Contrary to what you may hear or what your own internal critics tell you, there’s no shame in moving on. I remember a long post on a Versatile PhD forum from “PJ,” an ABD thinking about leaving instead of spending another two years (minimum) to finish their PhD. In response, one commenter wrote, “But the real question is, do you want to be a quitter? Now, not everyone will view that question the same, and I’m sure many will say that equating quitting a PhD program to being a quitter is not valid, but in reality, it is.” No! Thankfully, most other commenters on the thread offered more nuanced and helpful reflections and advice. “Finishing is not just about the destination,” one former tenure-track professor pointed out. “If that’s the only thing you want, then it’s a tough few years ahead.” Indeed.
A recent Globe and Mail article pointed out that Canadian universities appear to be slipping in world rankings. This is not a good thing. Higher education institutions — because of the students they teach, the research and discoveries they make, and the communities they support — are some of the most critical public institutions in Canada positioning us for a robust economy with plentiful good jobs and the quality of life and civil society Canadians want and merit.
The challenge Canada faces in higher education is best summarized in this question: How can we deliver a better education to more students with no more money?
Canada needs to take an integrated and innovative approach to enhancing student mobility, according to participants at a workshop held December 2014 by Universities Canada. The workshop – held in Calgary and attracting university and private sector leaders – called for Canada to step up its efforts to get university students moving beyond their province and beyond our borders.
Over the past few years, Canadian universities have been at the forefront of institutional changes that identify Aboriginal people, internationalization, and pedagogical change as key areas for revision. Most universities’ strategic planning documents cite, at least to varying degrees, these three goals. Institutions have facilitated these changes by supporting new programs, teaching centres, and course redevelopment. While much attention has been given to those goals individually, it is rarely considered how these commitments converge in particular course offerings. This article considers the connections among Indigenous, global, and pedagogical goals by examining undergraduate comparative Indigenous studies courses, some pedagogical challenges that arise in those courses, and some strategies I have developed in meeting those challenges. Based in auto-pedagogy and a critical analysis of existing and emerging pedagogical frameworks, this article uses key concepts from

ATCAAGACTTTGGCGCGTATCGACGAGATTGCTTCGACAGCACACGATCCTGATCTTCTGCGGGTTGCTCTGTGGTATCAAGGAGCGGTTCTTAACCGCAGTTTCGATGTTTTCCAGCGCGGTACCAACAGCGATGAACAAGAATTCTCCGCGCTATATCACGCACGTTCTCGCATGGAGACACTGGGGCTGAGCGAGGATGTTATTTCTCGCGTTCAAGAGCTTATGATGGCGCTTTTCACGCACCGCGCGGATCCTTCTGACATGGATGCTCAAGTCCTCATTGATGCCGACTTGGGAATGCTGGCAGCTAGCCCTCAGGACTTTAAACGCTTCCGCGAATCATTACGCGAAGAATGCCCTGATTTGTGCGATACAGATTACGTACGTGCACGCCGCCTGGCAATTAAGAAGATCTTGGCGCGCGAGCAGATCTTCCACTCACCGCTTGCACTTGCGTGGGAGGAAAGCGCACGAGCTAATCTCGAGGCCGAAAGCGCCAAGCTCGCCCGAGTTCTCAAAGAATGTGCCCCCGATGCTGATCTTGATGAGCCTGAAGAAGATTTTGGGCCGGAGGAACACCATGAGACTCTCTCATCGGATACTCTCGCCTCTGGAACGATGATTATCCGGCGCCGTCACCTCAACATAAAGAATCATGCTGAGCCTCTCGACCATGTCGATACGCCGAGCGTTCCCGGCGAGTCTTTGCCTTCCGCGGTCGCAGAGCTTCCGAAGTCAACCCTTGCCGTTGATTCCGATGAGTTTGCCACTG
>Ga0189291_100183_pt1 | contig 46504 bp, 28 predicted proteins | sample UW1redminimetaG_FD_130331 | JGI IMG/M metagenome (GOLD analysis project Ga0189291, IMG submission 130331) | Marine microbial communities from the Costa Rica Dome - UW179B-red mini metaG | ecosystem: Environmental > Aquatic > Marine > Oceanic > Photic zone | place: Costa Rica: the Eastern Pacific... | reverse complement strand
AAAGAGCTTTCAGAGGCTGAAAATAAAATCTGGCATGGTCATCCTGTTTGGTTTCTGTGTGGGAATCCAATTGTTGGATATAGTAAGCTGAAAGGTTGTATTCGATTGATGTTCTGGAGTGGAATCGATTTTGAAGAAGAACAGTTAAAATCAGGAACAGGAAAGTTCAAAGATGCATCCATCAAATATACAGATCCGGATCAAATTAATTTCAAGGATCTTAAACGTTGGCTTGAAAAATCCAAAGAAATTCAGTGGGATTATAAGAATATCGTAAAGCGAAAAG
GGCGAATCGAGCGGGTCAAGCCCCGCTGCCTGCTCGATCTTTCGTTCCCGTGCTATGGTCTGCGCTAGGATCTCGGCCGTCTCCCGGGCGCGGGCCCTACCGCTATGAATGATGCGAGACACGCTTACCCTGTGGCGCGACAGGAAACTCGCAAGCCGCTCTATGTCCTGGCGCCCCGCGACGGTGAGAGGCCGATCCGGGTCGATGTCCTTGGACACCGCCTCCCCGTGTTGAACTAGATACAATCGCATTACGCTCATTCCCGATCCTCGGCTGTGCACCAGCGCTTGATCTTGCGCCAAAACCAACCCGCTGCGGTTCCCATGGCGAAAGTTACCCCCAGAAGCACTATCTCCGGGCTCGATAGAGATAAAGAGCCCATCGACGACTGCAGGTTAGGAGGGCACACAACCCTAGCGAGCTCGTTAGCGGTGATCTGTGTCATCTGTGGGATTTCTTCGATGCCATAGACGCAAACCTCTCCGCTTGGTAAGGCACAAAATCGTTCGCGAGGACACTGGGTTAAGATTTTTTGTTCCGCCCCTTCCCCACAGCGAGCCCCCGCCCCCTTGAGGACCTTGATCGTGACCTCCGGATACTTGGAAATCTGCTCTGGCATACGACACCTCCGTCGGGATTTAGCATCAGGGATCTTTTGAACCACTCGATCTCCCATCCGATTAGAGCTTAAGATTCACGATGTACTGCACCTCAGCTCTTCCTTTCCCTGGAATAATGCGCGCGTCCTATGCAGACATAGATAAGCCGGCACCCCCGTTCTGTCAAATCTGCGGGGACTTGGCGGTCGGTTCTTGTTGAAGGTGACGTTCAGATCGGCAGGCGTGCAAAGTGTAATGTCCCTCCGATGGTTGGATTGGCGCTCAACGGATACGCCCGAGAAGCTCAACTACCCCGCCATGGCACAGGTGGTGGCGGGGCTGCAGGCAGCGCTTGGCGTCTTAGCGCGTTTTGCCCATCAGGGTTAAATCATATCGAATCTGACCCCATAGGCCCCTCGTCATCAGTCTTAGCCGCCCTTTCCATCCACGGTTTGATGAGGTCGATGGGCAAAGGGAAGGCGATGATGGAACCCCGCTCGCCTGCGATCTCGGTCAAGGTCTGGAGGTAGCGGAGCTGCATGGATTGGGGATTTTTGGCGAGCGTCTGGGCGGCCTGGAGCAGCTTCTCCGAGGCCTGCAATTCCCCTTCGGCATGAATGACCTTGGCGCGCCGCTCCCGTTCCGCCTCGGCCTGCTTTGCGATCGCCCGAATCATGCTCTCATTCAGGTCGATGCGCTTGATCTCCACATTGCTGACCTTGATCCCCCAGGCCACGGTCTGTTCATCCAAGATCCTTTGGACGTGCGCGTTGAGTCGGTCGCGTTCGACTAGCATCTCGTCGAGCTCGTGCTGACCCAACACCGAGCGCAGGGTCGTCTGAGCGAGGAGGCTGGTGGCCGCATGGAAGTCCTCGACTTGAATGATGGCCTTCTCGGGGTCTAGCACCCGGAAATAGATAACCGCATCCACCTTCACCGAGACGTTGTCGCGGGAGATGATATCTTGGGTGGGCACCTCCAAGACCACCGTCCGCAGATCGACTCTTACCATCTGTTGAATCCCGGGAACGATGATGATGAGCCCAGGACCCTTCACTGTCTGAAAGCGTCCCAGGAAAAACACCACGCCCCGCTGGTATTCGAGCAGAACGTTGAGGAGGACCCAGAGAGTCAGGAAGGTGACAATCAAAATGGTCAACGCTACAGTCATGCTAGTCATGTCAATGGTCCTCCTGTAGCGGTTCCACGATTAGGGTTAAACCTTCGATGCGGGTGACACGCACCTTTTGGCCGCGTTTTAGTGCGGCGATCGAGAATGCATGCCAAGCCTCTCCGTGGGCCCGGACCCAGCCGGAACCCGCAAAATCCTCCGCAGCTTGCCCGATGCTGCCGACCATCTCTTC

Indigenous epistemologies, knowledge translation, and Sue Crowley’s (1997) levels of analysis to propose “knowledge liaisons” as a teaching model that addresses these challenges.
In Canada there are growing discussions concerning the role of publicly funded universities and the impact of academic research. The integration of neoliberal practices and market rationalities place pressure on universities to “go public” in order to demonstrate relevance and accountability. Researchers are encouraged or even required to engage the public through knowledge mobilization activities. Our study provides an empirical analysis of knowledge mobilization in order to understand its perceived impact on public criminology, and more broadly the production and dissemination of criminological research. We argue that the institutional shift toward knowledge mobilization is perceived as a tool of institutional governance to demonstrate organizational accountability that shapes the production and dissemination of criminological knowledge.
Researchers are under increasing pressure to disseminate research more widely with non-academic audiences (efforts we call knowledge mobilization, KMb) and to articulate the value of their research beyond academia to broader society. This study surveyed SSHRC-funded education researchers to explore how universities are supporting researchers with these new demands. Overall, the study found that there are few supports available to researchers to assist them in KMb efforts. Even where supports do exist, they are not heavily accessed by researchers. Researchers spend less than 10% of their time on